At the outset of every performance of this summer’s Words & Music series, Kennedy Center President Larry Wilker strode to the center of the Eisenhower Theater stage to brief the audience on a few ground rules: There would be no sets and only minimal costumes, he explained, and the actors would have scripts in their hands because they’d had just one week of rehearsals, not enough time to learn all their lines. But in most other respects, the show would be the same as a commercial Broadway production, with choreography, name stars, and a full orchestra playing the original arrangements.

The idea, Wilker told the crowd, was to put the emphasis back on the music and the comedy in musical comedy as opposed to the spectacle to which they had become accustomed. Then he thanked everyone for coming and turned the evening over to conductor Kay Cameron.

At Bells Are Ringing, the series’s first show, patrons applauded politely, then settled back in their seats with a certain skepticism. They had, after all, paid up to $50 per ticket, as much as they’d have spent to see a full-blown Broadway touring show in the Opera House a few years ago. But when Cameron’s first downbeat brought the antique “brrrrrring” of an old-fashioned telephone, followed by Jule Styne’s brassier-than-thou overture, the crowd started to relax. By intermission, Broadway’s Faith Prince, playing a SusAnswerPhone operator with a crush on a guy to whom she makes wake-up calls, had put a silly grin on everyone’s face. And by the end of the weekend, New York producers were standing in line for Metroliner tickets to see what all the fuss was about.

Wilker’s introductory remarks got easier with each show. At the gospel-flavored Purlie, there were church groups in attendance, on hand to cheer not just Stephanie Mills and her TV-star cohorts, but their own, pew-sharing brethren in the onstage choir. At Where’s Charley?, the series’ goofily melodic finale, Wilker could have dispensed with his remarks entirely. He was, by this time, on a first-name basis with dozens of patrons in the lobby before the show.

He was also, it should be noted, losing a bundle at the box office. Even with no sets, and the stars working at union scale, the economics of a concertized Words & Music staging are impossible without grants. There’s still that full orchestra, plus royalties and rehearsal time to pay for. Because each engagement lasts only one weekend, it’s easy to attract name stars. But while each show costs only $220,000 less than one-twentieth of the cost of mounting Footloose for Broadway the short runs pretty much guarantee red ink.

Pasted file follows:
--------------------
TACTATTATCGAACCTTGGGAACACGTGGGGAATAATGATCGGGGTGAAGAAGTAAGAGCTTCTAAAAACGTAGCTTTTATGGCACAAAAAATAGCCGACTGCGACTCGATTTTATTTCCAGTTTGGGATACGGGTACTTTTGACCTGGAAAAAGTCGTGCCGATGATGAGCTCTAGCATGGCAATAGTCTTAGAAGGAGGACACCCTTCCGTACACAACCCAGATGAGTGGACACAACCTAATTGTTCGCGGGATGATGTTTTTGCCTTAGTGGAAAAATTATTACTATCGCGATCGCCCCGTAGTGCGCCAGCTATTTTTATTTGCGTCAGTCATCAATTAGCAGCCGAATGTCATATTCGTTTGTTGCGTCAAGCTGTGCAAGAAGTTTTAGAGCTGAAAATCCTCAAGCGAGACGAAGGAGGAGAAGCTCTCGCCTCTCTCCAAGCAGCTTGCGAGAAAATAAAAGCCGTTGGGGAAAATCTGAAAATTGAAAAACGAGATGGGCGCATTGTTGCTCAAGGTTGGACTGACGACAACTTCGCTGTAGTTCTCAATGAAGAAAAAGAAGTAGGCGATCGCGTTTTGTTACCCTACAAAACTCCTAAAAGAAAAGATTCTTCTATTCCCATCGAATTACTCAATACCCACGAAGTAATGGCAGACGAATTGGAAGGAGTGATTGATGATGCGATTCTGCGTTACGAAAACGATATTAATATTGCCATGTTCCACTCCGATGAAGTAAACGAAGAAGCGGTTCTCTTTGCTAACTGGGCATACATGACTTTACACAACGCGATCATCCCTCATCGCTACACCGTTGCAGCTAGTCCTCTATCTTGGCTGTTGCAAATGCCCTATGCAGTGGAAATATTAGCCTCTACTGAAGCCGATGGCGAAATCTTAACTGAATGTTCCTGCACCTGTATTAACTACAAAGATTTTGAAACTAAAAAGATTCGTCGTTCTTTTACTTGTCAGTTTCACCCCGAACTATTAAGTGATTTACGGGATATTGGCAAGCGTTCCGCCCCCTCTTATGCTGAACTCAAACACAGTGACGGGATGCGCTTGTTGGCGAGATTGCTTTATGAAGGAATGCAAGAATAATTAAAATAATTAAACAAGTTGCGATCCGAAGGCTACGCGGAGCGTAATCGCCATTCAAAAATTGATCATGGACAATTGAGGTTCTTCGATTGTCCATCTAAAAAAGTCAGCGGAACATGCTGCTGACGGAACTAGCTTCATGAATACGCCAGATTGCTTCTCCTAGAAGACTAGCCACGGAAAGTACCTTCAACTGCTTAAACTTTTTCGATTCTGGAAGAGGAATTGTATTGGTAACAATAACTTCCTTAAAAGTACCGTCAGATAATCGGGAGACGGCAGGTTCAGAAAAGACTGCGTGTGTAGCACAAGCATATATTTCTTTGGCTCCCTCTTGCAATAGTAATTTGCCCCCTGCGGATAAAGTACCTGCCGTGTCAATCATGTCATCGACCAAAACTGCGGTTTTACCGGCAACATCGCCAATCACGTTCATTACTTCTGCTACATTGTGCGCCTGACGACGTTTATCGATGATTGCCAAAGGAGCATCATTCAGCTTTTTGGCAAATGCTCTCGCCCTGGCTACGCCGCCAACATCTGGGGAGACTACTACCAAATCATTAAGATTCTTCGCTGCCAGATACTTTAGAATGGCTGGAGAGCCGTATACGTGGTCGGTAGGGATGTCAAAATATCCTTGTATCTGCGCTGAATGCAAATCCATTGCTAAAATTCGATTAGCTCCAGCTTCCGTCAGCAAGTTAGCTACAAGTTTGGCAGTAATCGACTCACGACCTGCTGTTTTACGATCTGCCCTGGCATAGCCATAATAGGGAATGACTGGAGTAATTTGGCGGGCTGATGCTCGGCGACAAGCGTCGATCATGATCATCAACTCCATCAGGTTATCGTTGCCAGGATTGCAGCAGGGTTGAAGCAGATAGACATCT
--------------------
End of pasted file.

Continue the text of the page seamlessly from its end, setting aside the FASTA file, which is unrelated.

No matter how you crunch the numbers, a five-performance run in the Eisenhower Theater gives the KenCen just 5,500 seats to sell. For this start-up season, with no advance press to speak of, and a tourist-dominated summertime slot dictated by other bookings, Wilker was delighted when Bells Are Ringing filled 81 percent of those seats, Purlie 87 percent, and the starless Where’s Charley? 64 percent. But asked whether the series broke even, he almost laughs: “Not by any stretch of the imagination.”

So why do it? For love, obviously Wilker and his support staff can rattle off obscure show titles and creative personnel as if they were baseball stats (as can we…see the list below) but also for the possibility of outing an unexpected hit from Broadway’s closet. That’s what happened when New York’s Encores! series remounted its 20th anniversary look at Kander and Ebb’s celebrated 1975 flop, Chicago, for a commercial run, winning Tony awards and standing-room-only audiences in the process.

Wilker eschews most Encores! comparisons “They’re in New York with 18 million people to draw on, and we’re here with 43 people to draw on,” he jokes but concedes that he won’t be upset if Words & Music should unearth a Chicago-style treasure. The thought crossed his mind when Faith Prince first mentioned that she’d love a crack at the Judy Holliday role in Bells Are Ringing.

“That certainly isn’t the purpose,” he says, “but obviously these do present an opportunity, if something jumps out at you, to say maybe this could have a life. Faith’s been bugging me for two years to do Bells Are Ringing. Given that, and the audience’s enthusiasm, we’re thinking very seriously about mounting it in partnership with other producers. We’ve gone to all the work and trouble of getting it this far we certainly don’t want somebody else to take it over.”

Nor, it turns out, does he want all the work and trouble to be quite so much work and trouble next time. Wilker says he’s learned a few lessons from this year: “To select the shows sooner and do the casting earlier. Casting was a nightmare. We were going right up until the week before, which was when we finished the casting for Charley. That’s too nervous-making.”

Agreed. Herewith, a few thoughts to get the phone calls started: